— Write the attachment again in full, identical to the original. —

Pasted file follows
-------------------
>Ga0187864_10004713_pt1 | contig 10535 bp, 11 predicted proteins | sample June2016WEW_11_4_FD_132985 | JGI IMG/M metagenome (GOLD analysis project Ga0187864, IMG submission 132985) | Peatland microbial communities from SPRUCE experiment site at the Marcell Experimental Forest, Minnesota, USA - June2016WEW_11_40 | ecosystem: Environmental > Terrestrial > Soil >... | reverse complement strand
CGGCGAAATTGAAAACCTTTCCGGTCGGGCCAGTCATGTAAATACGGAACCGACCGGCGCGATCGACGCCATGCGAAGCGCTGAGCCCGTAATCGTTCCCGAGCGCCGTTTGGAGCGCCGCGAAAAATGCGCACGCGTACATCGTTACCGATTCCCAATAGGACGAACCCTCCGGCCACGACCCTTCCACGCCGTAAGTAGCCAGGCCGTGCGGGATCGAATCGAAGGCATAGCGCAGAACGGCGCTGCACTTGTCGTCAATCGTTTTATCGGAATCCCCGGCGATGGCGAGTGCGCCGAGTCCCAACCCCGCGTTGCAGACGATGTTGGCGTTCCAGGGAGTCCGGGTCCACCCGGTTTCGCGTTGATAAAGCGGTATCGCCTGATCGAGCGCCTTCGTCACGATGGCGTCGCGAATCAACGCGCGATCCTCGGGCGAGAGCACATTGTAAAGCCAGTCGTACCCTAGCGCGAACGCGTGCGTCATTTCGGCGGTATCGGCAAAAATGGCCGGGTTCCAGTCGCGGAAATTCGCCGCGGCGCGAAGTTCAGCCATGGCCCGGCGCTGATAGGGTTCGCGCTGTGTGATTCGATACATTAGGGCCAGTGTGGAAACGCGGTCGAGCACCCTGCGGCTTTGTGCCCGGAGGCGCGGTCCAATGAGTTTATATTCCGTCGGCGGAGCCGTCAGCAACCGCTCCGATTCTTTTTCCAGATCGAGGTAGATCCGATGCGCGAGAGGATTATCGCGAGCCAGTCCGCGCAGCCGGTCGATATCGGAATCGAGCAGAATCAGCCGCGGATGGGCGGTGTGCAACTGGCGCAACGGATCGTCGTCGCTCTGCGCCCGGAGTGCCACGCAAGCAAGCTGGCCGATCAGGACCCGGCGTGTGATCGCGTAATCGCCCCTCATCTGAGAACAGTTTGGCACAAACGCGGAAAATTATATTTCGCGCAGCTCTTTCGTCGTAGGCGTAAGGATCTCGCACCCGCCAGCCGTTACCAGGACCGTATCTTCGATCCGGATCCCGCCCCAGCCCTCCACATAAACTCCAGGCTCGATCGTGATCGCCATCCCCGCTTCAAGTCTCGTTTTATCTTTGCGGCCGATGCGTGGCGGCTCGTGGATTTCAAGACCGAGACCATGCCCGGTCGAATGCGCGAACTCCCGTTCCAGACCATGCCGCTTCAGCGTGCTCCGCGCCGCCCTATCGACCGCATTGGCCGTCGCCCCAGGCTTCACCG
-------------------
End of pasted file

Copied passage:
>Ga0187864_10004713_pt1 | contig 10535 bp, 11 predicted proteins | sample June2016WEW_11_4_FD_132985 | JGI IMG/M metagenome (GOLD analysis project Ga0187864, IMG submission 132985) | Peatland microbial communities from SPRUCE experiment site at the Marcell Experimental Forest, Minnesota, USA - June2016WEW_11_40 | ecosystem: Environmental > Terrestrial > Soil >... | reverse complement strand
CGGCGAAATTGAAAACCTTTCCGGTCGGGCCAGTCATGTAAATACGGAACCGACCGGCGCGATCGACGCCATGCGAAGCGCTGAGCCCGTAATCGTTCCCGAGCGCCGTTTGGAGCGCCGCGAAAAATGCGCACGCGTACATCGTTACCGATTCCCAATAGGACGAACCCTCCGGCCACGACCCTTCCACGCCGTAAGTAGCCAGGCCGTGCGGGATCGAATCGAAGGCATAGCGCAGAACGGCGCTGCACTTGTCGTCAATCGTTTTATCGGAATCCCCGGCGATGGCGAGTGCGCCGAGTCCCAACCCCGCGTTGCAGACGATGTTGGCGTTCCAGGGAGTCCGGGTCCACCCGGTTTCGCGTTGATAAAGCGGTATCGCCTGATCGAGCGCCTTCGTCACGATGGCGTCGCGAATCAACGCGCGATCCTCGGGCGAGAGCACATTGTAAAGCCAGTCGTACCCTAGCGCGAACGCGTGCGTCATTTCGGCGGTATCGGCAAAAATGGCCGGGTTCCAGTCGCGGAAATTCGCCGCGGCGCGAAGTTCAGCCATGGCCCGGCGCTGATAGGGTTCGCGCTGTGTGATTCGATACATTAGGGCCAGTGTGGAAACGCGGTCGAGCACCCTGCGGCTTTGTGCCCGGAGGCGCGGTCCAATGAGTTTATATTCCGTCGGCGGAGCCGTCAGCAACCGCTCCGATTCTTTTTCCAGATCGAGGTAGATCCGATGCGCGAGAGGATTATCGCGAGCCAGTCCGCGCAGCCGGTCGATATCGGAATCGAGCAGAATCAGCCGCGGATGGGCGGTGTGCAACTGGCGCAACGGATCGTCGTCGCTCTGCGCCCGGAGTGCCACGCAAGCAAGCTGGCCGATCAGGACCCGGCGTGTGATCGCGTAATCGCCCCTCATCTGAGAACAGTTTGGCACAAACGCGGAAAATTATATTTCGCGCAGCTCTTTCGTCGTAGGCGTAAGGATCTCGCACCCGCCAGCCGTTACCAGGACCGTATCTTCGATCCGGATCCCGCCCCAGCCCTCCACATAAACTCCAGGCTCGATCGTGATCGCCATCCCCGCTTCAAGTCTCGTTTTATCTTTGCGGCCGATGCGTGGCGGCTCGTGGATTTCAAGACCGAGACCATGCCCGGTCGAATGCGCGAACTCCCGTTCCAGACCATGCCGCTTCAGCGTGCTCCGCGCCGCCCTATCGACCGCATTGGCCGTCGCCCCAGGCTTCACCG